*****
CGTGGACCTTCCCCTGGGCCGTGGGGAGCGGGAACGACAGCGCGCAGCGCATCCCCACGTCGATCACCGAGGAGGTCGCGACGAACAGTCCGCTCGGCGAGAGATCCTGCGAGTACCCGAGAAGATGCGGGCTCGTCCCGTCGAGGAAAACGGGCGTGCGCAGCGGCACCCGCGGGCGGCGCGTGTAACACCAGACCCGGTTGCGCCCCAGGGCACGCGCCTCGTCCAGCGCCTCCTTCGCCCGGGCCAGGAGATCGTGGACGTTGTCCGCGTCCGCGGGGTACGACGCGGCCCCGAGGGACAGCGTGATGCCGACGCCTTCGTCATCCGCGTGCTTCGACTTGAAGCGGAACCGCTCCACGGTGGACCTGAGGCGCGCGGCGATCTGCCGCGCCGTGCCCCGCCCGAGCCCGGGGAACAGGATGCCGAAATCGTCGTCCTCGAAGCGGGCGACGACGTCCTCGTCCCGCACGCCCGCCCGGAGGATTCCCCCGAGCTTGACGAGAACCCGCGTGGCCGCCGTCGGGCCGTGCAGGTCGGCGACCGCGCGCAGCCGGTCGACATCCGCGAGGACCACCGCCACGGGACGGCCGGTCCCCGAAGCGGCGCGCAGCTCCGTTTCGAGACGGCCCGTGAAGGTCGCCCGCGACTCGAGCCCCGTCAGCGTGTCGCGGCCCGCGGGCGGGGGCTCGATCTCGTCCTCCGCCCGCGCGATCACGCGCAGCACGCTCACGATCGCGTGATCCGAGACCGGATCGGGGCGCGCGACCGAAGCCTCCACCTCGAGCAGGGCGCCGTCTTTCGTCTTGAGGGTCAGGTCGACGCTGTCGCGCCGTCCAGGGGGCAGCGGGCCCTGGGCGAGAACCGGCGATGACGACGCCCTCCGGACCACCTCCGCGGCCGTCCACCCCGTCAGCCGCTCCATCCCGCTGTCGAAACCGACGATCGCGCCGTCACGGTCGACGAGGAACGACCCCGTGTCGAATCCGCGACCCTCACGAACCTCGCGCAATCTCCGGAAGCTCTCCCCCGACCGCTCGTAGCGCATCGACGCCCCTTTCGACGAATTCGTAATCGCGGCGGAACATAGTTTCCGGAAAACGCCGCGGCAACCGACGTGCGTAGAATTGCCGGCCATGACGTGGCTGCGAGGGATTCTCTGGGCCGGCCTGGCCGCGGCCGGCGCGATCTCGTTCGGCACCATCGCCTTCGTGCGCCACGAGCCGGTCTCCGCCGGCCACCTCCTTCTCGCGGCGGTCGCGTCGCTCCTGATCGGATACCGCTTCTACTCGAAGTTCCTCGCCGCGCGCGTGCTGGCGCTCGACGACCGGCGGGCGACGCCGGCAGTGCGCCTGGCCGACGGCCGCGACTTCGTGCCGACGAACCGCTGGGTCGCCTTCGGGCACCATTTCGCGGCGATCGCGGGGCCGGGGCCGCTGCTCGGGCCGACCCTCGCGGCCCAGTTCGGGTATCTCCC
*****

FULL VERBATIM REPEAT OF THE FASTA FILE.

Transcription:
CGTGGACCTTCCCCTGGGCCGTGGGGAGCGGGAACGACAGCGCGCAGCGCATCCCCACGTCGATCACCGAGGAGGTCGCGACGAACAGTCCGCTCGGCGAGAGATCCTGCGAGTACCCGAGAAGATGCGGGCTCGTCCCGTCGAGGAAAACGGGCGTGCGCAGCGGCACCCGCGGGCGGCGCGTGTAACACCAGACCCGGTTGCGCCCCAGGGCACGCGCCTCGTCCAGCGCCTCCTTCGCCCGGGCCAGGAGATCGTGGACGTTGTCCGCGTCCGCGGGGTACGACGCGGCCCCGAGGGACAGCGTGATGCCGACGCCTTCGTCATCCGCGTGCTTCGACTTGAAGCGGAACCGCTCCACGGTGGACCTGAGGCGCGCGGCGATCTGCCGCGCCGTGCCCCGCCCGAGCCCGGGGAACAGGATGCCGAAATCGTCGTCCTCGAAGCGGGCGACGACGTCCTCGTCCCGCACGCCCGCCCGGAGGATTCCCCCGAGCTTGACGAGAACCCGCGTGGCCGCCGTCGGGCCGTGCAGGTCGGCGACCGCGCGCAGCCGGTCGACATCCGCGAGGACCACCGCCACGGGACGGCCGGTCCCCGAAGCGGCGCGCAGCTCCGTTTCGAGACGGCCCGTGAAGGTCGCCCGCGACTCGAGCCCCGTCAGCGTGTCGCGGCCCGCGGGCGGGGGCTCGATCTCGTCCTCCGCCCGCGCGATCACGCGCAGCACGCTCACGATCGCGTGATCCGAGACCGGATCGGGGCGCGCGACCGAAGCCTCCACCTCGAGCAGGGCGCCGTCTTTCGTCTTGAGGGTCAGGTCGACGCTGTCGCGCCGTCCAGGGGGCAGCGGGCCCTGGGCGAGAACCGGCGATGACGACGCCCTCCGGACCACCTCCGCGGCCGTCCACCCCGTCAGCCGCTCCATCCCGCTGTCGAAACCGACGATCGCGCCGTCACGGTCGACGAGGAACGACCCCGTGTCGAATCCGCGACCCTCACGAACCTCGCGCAATCTCCGGAAGCTCTCCCCCGACCGCTCGTAGCGCATCGACGCCCCTTTCGACGAATTCGTAATCGCGGCGGAACATAGTTTCCGGAAAACGCCGCGGCAACCGACGTGCGTAGAATTGCCGGCCATGACGTGGCTGCGAGGGATTCTCTGGGCCGGCCTGGCCGCGGCCGGCGCGATCTCGTTCGGCACCATCGCCTTCGTGCGCCACGAGCCGGTCTCCGCCGGCCACCTCCTTCTCGCGGCGGTCGCGTCGCTCCTGATCGGATACCGCTTCTACTCGAAGTTCCTCGCCGCGCGCGTGCTGGCGCTCGACGACCGGCGGGCGACGCCGGCAGTGCGCCTGGCCGACGGCCGCGACTTCGTGCCGACGAACCGCTGGGTCGCCTTCGGGCACCATTTCGCGGCGATCGCGGGGCCGGGGCCGCTGCTCGGGCCGACCCTCGCGGCCCAGTTCGGGTATCTCCC